Thursday, September 27, 2007

Content Query WebPart(CopyUtil.aspx) and Anonymous Access on your site

Content Query WebPart (CQWP) is a great little webpart, which lets you display any content from any level of your site on a webpart page. The problem with this webpart is that it was not designed for anonymous access, at least not completely. O.

If you have a site enabled with anonymous access and if you drop this web part on a page. you will notice that this webpart shows the contents to anonymous user correctly however when you click on any of the list item(hyperlink), It will challenge you to enter windows credentials or you will get "403" forbidden error.

After examines I found that Content Query Webpart usages copyutil.aspx page in layouts folder which in turn redirects to appropriate edit form depending on the type of the list. That's where the problem lies.

The "CopyUtil" class inherits from a generic class called "UnsecuredLayoutsPageBase". This class has a property called AllowAnonymousAccess . Which the inheriting class should override and set it to the true or false based on how web application is configured


1) Override the ContentQuery Web Part's XSLT and instead of using copyutils.aspx use the "dispform.aspx"

2) Create a cusotm copyutil.aspx page and override the AllowAnonymous property

Monday, September 17, 2007

FBA and friendly display name in SharePoint 2007

If you have ever implemented the form authentication(FBA) in SharePoint, you will soon experience that SharePoint treats non AD authentication as a step child. Though , its very simple and straight forward to implement a form based authentication however it is not the same user experience as you would expect or see with Active Directory based authentication.

One thing immediately becames visible is the user name. When you log with Active Directory you see a friendly name like shown below.

However , with the form authentication you see the loginId and NOT the FirstName & Last Name, you would like to see.The reason is simple. The standard MembershipUser interface, only has one property called "UserName", This properly holds the fully qualified user name ( domain/username) or (membershipprovider/userId) .
So how do we display a friendly name? After investigating, I came up with two options.
1) User Profile (MOSS Only)
It appears that SharePoint read the friendly display name from the user profile of a user if one exists. By default there is no user profile created for FBA. You can manually create a user profile for all users via SSP or programmatically create for all users.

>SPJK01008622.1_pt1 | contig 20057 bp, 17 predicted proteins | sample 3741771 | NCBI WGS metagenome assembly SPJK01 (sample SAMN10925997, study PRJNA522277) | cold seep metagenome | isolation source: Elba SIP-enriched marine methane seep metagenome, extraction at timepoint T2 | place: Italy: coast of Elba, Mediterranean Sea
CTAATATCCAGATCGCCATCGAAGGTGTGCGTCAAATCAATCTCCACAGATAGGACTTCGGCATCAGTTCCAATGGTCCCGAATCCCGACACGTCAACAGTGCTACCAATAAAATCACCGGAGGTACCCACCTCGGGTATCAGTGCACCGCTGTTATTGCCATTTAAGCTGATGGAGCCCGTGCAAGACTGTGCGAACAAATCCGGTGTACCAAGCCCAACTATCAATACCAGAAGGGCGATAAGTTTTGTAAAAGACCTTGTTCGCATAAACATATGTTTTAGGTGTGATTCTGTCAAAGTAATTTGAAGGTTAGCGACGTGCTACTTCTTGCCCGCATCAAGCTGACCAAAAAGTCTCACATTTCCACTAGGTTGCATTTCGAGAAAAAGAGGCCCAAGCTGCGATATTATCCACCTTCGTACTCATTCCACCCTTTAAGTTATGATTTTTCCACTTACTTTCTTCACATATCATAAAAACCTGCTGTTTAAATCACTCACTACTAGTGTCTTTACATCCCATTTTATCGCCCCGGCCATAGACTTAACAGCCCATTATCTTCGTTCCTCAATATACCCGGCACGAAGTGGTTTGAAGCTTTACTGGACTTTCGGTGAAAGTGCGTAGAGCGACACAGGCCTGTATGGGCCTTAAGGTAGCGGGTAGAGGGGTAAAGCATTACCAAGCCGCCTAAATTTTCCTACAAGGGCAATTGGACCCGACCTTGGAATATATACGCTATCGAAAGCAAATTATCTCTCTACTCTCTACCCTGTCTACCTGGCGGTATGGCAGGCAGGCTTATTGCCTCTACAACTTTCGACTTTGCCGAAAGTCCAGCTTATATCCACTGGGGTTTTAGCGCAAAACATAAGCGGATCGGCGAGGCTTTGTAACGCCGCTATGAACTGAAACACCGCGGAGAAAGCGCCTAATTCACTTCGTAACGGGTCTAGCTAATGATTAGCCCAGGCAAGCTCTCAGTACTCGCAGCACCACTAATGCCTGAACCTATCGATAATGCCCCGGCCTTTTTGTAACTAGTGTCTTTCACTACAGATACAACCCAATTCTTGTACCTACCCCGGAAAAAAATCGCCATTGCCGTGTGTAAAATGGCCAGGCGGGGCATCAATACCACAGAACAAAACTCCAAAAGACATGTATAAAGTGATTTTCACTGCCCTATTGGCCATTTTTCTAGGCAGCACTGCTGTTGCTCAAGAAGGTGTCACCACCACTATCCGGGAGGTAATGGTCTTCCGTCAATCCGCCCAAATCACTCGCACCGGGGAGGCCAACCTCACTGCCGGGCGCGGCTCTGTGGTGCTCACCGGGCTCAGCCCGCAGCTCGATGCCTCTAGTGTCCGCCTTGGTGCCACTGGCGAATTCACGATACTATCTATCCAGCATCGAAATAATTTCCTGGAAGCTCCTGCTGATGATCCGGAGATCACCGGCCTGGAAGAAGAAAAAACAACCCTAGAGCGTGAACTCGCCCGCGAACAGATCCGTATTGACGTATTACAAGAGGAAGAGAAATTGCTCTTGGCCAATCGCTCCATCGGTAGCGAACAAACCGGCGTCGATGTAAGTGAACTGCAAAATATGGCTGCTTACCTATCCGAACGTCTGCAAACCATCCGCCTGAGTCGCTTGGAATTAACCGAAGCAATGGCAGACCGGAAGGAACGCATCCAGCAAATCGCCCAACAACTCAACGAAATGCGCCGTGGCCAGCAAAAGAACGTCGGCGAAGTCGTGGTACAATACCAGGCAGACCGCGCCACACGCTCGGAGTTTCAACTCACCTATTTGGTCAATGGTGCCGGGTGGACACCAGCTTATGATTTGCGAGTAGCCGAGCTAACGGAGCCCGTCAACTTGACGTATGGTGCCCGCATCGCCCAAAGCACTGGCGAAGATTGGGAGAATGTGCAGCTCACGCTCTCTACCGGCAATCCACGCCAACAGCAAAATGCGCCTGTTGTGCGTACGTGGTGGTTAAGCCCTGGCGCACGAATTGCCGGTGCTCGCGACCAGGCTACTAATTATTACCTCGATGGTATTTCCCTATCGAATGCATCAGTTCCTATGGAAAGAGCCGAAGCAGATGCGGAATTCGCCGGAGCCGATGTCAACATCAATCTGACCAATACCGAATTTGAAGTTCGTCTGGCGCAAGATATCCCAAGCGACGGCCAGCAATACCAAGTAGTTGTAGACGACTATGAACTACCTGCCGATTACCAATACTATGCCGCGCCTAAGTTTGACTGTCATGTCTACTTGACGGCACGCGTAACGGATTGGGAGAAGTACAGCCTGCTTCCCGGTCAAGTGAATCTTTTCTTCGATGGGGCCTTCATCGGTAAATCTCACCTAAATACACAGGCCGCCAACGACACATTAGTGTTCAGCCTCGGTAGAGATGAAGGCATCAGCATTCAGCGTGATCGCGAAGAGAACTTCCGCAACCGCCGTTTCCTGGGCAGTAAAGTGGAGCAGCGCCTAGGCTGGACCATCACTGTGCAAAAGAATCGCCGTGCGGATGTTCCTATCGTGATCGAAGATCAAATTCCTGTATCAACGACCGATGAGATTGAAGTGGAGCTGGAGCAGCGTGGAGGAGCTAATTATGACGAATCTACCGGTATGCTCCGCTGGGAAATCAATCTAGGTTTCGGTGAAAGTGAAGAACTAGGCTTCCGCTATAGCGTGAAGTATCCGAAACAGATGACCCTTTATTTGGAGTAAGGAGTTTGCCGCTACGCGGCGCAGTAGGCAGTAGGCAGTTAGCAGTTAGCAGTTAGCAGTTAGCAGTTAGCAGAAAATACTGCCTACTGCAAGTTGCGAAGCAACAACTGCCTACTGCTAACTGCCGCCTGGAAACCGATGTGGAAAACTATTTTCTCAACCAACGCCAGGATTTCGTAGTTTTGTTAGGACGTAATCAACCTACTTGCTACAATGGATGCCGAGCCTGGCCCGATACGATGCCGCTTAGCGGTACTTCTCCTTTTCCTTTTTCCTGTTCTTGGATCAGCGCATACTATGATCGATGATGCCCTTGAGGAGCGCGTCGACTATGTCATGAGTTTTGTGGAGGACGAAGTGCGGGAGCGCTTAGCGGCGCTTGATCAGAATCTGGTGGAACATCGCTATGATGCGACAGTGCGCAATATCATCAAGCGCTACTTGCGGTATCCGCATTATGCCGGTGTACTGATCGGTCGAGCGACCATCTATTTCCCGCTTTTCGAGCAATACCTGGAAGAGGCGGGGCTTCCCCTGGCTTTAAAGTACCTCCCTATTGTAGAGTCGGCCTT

I found following utility by Sahil , which takes a xml file and does bulk user profile import. Sahils' also shows a code snippet on how to programmatically create user profile
2) UserInfo table (WSS and MOSS)
This solution requires direct update to SharePoint table but does work. So I recommend carefully planning before any update.

At every site collection level, SharePoint stores the firstname + last name in the userInfo table . The friendly name is appears to be picked up from the tp_title column. I believe SharePoint creates entry in this table, the first time you add a user in any list or a site ACL. Look for your form authenticatation (FBA) userId in this table and replace it with a friendly name.

I think this is a good enhancement request for MembershipProvider and SharePoint team

Saturday, September 01, 2007

Microsoft breaking its own rules of cookie security

In order to minimize the XSS vulnarabilites, Microsoft had implemented a "HttpOnly" cookie feature in IE 5.0 and above versions. This feature prevents other scripts or applications (e.g. applets) from directly accessing the cookie marked as "HttpOnly". Fair enough, though not everyone agrees that this really prevents any attack but I think its a good idea. (

What is the relation of HttpOnly cookies with SharePoint? Well, as you know SharePoint 2007 is a ASP.NET 2.0 application, which means its utilizes all underlying features of ASP.NET 2.0 such as authentication and authorization. When ASP.NET authenticate user via form, it generates a cookie called ".ASPXAUTH" cookie. This cookie by default is marked as httpOnly, which mean no other applications should be able to access this cookie, including windows call such as InternetGetCookie ( which gets all cookies stored on your computer for a given site but respects the "HttpOnly" flag..

Office applications such as Word, Excel and SharePoint designer does not work well with Form Authentication but you can make it by setting the authentication cookie to persistent cookie. When you set the form authentication, the SharePoint login page has a check box to remember the userId/Password, this creates a persistent cookie, After this setting, if you open the Office applications, you are not prompted for authentication. If the Office applications are playing by rule and using the InternetGetCookie() method to get the cookies for a given url then they should not be getting the ASPXAuth cookie as this cookie is set as "HttpOnly" cookie by SharePoint/ASP.NET Form Authentication Handler? After monitoring the office appliations, I noticed that I office applications directly access the local cookie folder to read the cookies files.

My only guess is they are bypassing any standard windows call s and reading the temporary internet folder for cookies and parsing the cookies using undocumented features:) . Agreed, its a good feature to support the form authentication with office applications but directly accessing cookies is not something I expected specially after all the preaching they did on the securities

Your thoughts please?